Quote:
Originally Posted by reed9 View Post
So no, I cannot say in some absolute sense "there is no soul", but the weight of evidence and lack thereof is strongly against it.
If you can't say in "absolute sense", then use fuzzy logic and probabilities. "true"/"false" is meant to be absolute. If it is not 100% or 0% but you claim it to be, you're rounding off the truth in your favor, which is the act of belief, not the use of logic.

Last edited by SigTerm; 09-14-2011 at 11:10 AM.
 
Old 09-14-2011, 11:38 AM   #3275
reed9
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Quote:
Originally Posted by SigTerm View Post
Great. What it looks like?
A standard defense against using definitions to disprove something is finding different definitions. If I defined soul, and you disproved it based on my definition, then I could find a problem in my definition, and alter the definition of soul. Or somebody else could butt in with completely different definition, and the whole thing would go on forever.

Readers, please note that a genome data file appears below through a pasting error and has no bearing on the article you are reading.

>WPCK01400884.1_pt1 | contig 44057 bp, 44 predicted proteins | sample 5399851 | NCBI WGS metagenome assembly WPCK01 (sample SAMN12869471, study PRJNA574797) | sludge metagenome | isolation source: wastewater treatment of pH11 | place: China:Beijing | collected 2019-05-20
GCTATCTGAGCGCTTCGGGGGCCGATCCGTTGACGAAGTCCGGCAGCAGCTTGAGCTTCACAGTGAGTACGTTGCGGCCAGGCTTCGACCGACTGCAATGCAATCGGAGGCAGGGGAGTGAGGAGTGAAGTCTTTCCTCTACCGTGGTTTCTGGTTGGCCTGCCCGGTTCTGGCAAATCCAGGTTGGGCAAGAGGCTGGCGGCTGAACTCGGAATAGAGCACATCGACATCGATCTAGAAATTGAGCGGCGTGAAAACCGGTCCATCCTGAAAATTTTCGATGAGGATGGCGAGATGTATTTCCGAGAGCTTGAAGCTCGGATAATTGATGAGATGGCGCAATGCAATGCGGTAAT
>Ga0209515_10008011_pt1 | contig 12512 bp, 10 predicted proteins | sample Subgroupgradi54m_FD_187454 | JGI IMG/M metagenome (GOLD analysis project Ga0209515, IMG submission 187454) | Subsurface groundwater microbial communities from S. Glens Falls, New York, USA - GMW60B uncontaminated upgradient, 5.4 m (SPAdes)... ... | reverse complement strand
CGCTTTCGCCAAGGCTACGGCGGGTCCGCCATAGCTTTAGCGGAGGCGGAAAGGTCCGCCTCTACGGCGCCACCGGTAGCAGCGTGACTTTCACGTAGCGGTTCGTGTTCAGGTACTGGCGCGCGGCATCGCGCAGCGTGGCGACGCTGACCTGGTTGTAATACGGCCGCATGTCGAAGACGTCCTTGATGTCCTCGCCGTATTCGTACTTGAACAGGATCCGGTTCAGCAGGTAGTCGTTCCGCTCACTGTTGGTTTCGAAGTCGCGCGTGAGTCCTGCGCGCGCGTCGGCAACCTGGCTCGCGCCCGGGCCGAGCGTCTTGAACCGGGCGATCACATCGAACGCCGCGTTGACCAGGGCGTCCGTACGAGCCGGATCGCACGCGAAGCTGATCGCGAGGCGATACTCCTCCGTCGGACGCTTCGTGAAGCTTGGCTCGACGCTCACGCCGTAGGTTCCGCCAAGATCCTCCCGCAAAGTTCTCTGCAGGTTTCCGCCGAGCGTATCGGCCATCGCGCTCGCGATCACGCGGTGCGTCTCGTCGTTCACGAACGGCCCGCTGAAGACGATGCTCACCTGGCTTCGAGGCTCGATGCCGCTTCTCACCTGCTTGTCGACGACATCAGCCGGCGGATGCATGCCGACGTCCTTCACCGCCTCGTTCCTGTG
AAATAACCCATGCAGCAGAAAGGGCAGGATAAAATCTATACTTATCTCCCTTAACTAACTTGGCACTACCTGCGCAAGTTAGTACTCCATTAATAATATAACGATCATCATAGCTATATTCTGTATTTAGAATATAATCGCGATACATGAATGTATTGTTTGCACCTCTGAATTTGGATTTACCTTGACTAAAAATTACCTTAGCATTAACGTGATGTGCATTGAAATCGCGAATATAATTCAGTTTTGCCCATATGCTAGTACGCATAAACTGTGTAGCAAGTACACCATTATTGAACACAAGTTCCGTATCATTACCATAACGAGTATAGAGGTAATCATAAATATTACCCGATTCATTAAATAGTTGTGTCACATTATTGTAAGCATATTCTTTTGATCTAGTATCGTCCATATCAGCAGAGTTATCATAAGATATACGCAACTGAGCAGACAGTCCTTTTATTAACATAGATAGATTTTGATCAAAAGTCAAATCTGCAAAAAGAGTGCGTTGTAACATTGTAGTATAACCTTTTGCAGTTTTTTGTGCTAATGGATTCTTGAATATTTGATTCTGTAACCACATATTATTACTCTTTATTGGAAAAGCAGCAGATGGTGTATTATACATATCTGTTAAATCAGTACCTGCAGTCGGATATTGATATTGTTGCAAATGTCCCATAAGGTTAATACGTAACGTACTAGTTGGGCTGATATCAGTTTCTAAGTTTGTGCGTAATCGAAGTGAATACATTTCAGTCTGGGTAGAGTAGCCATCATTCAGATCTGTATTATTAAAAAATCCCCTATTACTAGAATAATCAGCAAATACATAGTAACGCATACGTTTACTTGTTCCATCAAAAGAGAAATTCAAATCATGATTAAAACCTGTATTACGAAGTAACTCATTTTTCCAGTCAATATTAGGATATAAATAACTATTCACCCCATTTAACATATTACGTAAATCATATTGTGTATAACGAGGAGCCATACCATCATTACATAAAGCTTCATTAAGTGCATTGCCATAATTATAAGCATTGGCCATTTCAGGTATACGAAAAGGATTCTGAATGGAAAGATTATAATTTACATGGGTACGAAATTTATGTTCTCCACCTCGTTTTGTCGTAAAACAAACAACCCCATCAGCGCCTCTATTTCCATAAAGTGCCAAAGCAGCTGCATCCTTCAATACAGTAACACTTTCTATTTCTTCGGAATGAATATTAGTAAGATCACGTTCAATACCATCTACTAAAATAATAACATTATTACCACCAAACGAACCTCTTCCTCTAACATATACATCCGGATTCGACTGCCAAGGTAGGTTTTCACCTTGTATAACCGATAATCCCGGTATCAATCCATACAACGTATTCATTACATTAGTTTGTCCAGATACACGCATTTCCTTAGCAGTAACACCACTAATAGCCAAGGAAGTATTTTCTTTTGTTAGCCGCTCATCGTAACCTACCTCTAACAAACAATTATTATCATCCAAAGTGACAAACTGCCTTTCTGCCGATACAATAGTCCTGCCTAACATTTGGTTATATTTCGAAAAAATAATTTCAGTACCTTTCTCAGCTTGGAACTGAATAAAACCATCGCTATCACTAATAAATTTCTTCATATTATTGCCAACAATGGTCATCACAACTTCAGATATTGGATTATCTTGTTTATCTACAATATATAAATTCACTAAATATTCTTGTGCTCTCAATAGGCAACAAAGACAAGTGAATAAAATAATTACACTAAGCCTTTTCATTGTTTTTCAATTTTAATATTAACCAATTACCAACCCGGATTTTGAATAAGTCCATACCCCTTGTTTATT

Yes, but that's called moving the goalpost and is a logical fallacy.

Quote:
Also there're multiple problems associated with definition. For example, define "cat".
Very true. And points to the fact that our categories tend to be arbitrary and not necessary a true reflection of reality. One of the fallacies that evolution deniers make is assuming our category of "cat" has some universal and discrete existence, when in reality life exists on a continuum.

Quote:
Which means that it is unknown whether those things exists or not. I.e. "truth"/"boolean" value of statement "X exists" is unknown. You, however, as an atheist, BELIEVE that if "truth value" of something is "unknown" then it is "false". I.e. if you don't know that if something exists or not, you assume that it doesn't.
Well, no, I don't think I do that. I have repeatedly acknowledged that something being unknown doesn't mean it's not true. What I keep trying to get into is what justifies belief, which is a whole different question from what is true or false. What I am saying is that in cases such as my hypothetical grue, or souls, or God, no one can have knowledge about these things. Maybe they exist, maybe they don't, but I can't know, you can't know, no one can know. And not only can I not know of its existence, I cannot know any attribute these things may or may not have.